Bone modifications indicate that the human individuals were first butchered. For this stage, the analogy between the treatment of the bodies and typical butchery techniques is very well illustrated by the systematic destruction of the transverse processes on thoracic vertebrae on the one hand, and of the posterior parts of the ribs (head, neck and tubercle) on the other hand. This pattern is quite similar to the technique used to separate the ribs from the vertebral column observed in animal butchery. After this, heads were skinned following a recurrent pattern: a long incision was made from the root of the nose to the nape of the neck in order to cut the scalp and pull it aside. Then the temporalis muscles were removed from the cranial vaults and the skulls were broken, perhaps to extract the brain, but carefully so as to preserve the vault. Cut marks and scrape marks on the lingual surface of the mandible show that the tongue was also cut out, while separation of the skull from the mandible caused further marks on the anterior and posterior edges of the ramus. Regarding other parts of the bodies, the long bones of the limbs were intensively defleshed and their marrow cavity exposed, probably by a hammer-on-anvil technique. Processing for marrow is also documented by the presence of scrape marks in the marrow cavity on two fragments. All these observations are similar to those observed in animal butchery.
Their verdict: all of these people were eaten. Whatever happened at Herxheim, it happened in a restricted period at the end of the occupation, perhaps only a few years. Boulestin and company think this is the remains of some single event, perhaps a great war. I find this argument compelling; a thousand bodies is a lot for these small-scale societies. They connect the war to a dramatic decline in the population of Europe, by a third or more, that seems to have taken place at the end of the early Neolithic. The general explanation for this fall-off is that the initial Neolithic settlement of Europe took place in an unsustainable way. The way early Neolithic people lived put too much stress on some key resource -- fertile soil, perhaps, or wild game -- so once the continent was full the human ecosystem teetered on the brink of catastrophe, and all it took was a few bad harvests to push the whole society over the edge.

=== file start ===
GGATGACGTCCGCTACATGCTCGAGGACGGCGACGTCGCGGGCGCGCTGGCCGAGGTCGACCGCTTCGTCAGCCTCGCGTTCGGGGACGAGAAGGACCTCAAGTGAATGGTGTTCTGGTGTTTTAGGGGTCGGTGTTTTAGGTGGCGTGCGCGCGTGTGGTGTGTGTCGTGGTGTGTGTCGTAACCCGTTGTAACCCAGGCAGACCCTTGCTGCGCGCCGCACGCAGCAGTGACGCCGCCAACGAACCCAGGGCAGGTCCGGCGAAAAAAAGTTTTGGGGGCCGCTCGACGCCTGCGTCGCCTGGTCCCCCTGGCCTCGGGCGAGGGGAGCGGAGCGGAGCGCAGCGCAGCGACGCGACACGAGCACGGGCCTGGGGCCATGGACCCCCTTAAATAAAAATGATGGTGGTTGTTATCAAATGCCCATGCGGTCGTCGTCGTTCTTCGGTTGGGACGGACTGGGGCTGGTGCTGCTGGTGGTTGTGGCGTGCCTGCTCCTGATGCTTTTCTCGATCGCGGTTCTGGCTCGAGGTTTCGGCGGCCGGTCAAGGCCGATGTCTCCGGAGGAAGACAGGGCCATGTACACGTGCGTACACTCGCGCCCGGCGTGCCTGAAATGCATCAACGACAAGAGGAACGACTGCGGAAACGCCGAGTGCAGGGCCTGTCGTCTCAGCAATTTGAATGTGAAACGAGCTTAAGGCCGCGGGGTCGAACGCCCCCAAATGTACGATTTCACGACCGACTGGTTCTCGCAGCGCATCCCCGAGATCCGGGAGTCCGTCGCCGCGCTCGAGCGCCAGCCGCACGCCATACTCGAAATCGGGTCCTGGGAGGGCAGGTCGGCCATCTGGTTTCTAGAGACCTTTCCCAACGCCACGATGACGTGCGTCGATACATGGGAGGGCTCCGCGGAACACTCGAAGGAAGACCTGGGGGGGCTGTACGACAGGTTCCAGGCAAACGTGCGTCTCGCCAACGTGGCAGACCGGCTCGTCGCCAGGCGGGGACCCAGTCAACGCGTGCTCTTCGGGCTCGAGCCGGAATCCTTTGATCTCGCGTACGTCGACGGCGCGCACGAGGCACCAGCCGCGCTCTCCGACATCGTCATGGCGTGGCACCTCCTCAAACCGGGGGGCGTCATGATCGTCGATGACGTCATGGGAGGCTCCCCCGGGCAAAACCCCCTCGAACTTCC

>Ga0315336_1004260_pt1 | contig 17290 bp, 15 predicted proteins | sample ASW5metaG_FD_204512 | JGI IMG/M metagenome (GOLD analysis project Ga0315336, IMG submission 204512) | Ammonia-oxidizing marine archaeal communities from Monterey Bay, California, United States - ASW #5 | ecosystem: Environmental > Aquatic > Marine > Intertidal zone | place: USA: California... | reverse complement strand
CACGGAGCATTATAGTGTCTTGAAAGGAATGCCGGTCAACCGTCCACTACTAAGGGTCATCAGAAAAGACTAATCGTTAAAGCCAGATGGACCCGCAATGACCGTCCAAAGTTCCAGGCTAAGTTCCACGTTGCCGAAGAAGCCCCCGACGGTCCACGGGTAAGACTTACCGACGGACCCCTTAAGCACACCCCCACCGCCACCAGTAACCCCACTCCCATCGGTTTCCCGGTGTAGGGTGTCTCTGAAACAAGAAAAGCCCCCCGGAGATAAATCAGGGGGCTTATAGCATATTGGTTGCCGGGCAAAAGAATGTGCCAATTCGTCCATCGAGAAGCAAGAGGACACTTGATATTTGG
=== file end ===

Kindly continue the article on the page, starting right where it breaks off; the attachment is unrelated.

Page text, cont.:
Such a collapse is not likely to have happened in a peaceful, orderly way. Perhaps it led to terrible wars, and perhaps those wars were driven in part by the need to find victims for human sacrifice. The gods must have been very angry to visit such destruction on the people, so they needed appeasing on a grand scale.

Herxheim is not the only site of this period where such strange deposits of human bones have been found. Possible victims of human sacrifice and cannibalism have also been found at Talheim and Vaihingen in southwestern Germany and in the Virgins' Cave in Bavaria. At Asparn-Schletz in Austria the bones were found in a ditch, just as at Herxheim. The meaning of all this is disputed, and some archaeologists do not accept the theory of mass human sacrifice. But I believe it is the most likely explanation, and its coincidence with the population decline argues for a widespread, traumatic event.